Alaska State Trooper Dies in Rare Muskox Attack

Muskox attacks on people are extremely rare. NPS

An Alaska State Trooper was killed by a muskox Tuesday. According to the Associated Press, Curtis Worland, an officer in charge of prisoner transport and courthouse security, was hazing a group of muskoxen that were too close to his kenneled dogs near Nome, Alaska when the attack occurred. Worland was trying to keep the wild animals away from his domestic dogs. He died at the scene of the incident.

“Curtis Worland was a dedicated member of the Alaska Department of Public Safety,” Austin McDaniel, Alaska Wildlife Troopers spokesperson told Alaska Public Media. “He served the state well as a court services officer, and he will certainly be missed.”

Measuring up to five feet tall, both male and female adult muskoxen have horns. They’ve been known to attack dogs, mistaking them for wolves, but attacks on people are unusual. An investigation is ongoing in the Worland case to determine if there is a continued threat to public safety.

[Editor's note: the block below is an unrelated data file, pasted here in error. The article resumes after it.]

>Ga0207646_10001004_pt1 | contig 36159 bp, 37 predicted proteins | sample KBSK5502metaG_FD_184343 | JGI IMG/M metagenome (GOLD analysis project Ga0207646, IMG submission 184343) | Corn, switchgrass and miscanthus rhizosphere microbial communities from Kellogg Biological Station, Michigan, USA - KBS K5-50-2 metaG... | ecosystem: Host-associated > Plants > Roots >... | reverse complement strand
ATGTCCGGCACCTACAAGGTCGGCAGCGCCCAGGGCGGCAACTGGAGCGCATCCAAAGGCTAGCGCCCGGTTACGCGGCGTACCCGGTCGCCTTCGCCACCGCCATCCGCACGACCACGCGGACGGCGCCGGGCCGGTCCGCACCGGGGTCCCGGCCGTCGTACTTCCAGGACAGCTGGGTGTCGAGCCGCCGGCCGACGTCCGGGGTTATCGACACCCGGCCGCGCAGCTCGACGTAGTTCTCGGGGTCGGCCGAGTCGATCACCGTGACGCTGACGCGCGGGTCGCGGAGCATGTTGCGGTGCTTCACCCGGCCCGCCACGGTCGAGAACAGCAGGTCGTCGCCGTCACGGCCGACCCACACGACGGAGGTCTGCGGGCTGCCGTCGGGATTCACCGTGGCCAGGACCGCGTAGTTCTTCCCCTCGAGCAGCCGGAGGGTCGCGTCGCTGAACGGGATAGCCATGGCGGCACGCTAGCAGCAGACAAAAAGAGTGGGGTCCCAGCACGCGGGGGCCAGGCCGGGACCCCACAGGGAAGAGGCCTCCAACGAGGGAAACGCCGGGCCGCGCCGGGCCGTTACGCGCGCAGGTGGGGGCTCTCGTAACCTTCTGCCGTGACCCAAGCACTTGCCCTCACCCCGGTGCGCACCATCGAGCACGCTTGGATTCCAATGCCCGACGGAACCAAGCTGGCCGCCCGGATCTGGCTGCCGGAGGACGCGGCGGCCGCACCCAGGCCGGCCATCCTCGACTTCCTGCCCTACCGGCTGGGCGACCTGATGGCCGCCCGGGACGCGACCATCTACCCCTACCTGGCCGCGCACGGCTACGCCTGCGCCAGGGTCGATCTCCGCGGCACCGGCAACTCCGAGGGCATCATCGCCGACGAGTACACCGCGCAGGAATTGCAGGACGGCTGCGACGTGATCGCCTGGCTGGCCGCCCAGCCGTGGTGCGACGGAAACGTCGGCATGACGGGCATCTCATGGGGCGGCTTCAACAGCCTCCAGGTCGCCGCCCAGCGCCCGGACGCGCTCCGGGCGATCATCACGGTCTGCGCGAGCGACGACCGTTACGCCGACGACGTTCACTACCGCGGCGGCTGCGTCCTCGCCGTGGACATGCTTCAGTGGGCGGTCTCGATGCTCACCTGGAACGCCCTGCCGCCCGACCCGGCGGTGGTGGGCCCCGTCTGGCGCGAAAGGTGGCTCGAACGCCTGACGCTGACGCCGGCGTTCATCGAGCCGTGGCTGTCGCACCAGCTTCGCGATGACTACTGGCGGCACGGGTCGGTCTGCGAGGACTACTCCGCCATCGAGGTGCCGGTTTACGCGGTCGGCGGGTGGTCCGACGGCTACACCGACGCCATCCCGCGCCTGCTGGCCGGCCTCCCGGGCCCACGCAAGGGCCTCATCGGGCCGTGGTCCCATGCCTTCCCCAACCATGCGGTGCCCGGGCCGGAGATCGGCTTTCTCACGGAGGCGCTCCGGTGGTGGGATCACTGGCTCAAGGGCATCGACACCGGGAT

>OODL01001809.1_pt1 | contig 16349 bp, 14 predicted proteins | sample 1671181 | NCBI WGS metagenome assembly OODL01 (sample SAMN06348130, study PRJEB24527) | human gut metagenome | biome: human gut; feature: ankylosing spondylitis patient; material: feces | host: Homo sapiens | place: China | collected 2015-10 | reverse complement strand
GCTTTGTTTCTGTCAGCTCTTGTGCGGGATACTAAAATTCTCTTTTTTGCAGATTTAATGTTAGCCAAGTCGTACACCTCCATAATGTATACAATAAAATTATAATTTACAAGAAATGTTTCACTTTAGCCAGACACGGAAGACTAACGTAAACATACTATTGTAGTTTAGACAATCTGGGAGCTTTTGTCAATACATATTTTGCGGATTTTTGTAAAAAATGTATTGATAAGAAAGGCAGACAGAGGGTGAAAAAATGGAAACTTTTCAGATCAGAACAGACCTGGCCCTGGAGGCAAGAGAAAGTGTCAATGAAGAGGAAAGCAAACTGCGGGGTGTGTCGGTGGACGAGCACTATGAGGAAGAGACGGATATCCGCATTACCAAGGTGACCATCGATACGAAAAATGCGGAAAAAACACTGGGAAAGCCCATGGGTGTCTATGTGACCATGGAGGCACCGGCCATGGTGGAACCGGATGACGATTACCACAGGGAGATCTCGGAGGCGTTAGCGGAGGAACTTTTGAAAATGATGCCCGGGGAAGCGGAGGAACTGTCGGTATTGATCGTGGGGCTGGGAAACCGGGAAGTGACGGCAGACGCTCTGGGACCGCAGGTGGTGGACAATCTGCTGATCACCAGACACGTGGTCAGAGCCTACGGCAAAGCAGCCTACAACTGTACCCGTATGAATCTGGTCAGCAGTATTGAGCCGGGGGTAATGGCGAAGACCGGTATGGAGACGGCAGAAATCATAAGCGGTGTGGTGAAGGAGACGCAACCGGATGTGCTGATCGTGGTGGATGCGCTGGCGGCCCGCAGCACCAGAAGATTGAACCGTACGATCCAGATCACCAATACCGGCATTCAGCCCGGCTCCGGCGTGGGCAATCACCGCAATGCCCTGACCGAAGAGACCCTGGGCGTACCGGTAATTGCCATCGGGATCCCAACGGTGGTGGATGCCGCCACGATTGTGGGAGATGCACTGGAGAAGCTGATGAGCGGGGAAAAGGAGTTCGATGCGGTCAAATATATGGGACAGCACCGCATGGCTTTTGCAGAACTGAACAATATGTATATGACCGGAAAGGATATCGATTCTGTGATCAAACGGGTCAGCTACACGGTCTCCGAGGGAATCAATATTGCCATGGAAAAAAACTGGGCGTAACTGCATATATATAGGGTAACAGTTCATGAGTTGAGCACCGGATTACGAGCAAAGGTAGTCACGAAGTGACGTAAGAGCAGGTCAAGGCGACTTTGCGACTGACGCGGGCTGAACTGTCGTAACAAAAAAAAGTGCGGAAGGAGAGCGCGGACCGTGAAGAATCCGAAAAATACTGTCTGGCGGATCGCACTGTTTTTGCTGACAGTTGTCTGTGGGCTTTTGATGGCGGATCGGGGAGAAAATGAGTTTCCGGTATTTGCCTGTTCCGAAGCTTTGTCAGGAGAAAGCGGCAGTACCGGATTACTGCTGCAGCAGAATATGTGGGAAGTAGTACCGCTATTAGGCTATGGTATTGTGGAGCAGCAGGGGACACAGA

According to the Alaska Department of Fish and Game, muskoxen are native to Alaska but were nearly wiped out in The Last Frontier state by the early 1900s. In 1930, 34 were transferred from East Greenland to Fairbanks. The recovery effort resulted in a statewide population of 4,000 muskoxen by 2000.

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Though muskoxen are large like oxen, they are more closely related to goats and sheep. They have horizontal pupils similar to a goat, which scientists suspect helps reduce the sun’s reflection off the snow. Male muskoxen weigh up to 800 pounds. Hunters take about 260 muskoxen each year in Alaska.

The post Alaska State Trooper Dies in Rare Muskox Attack appeared first on Field & Stream.

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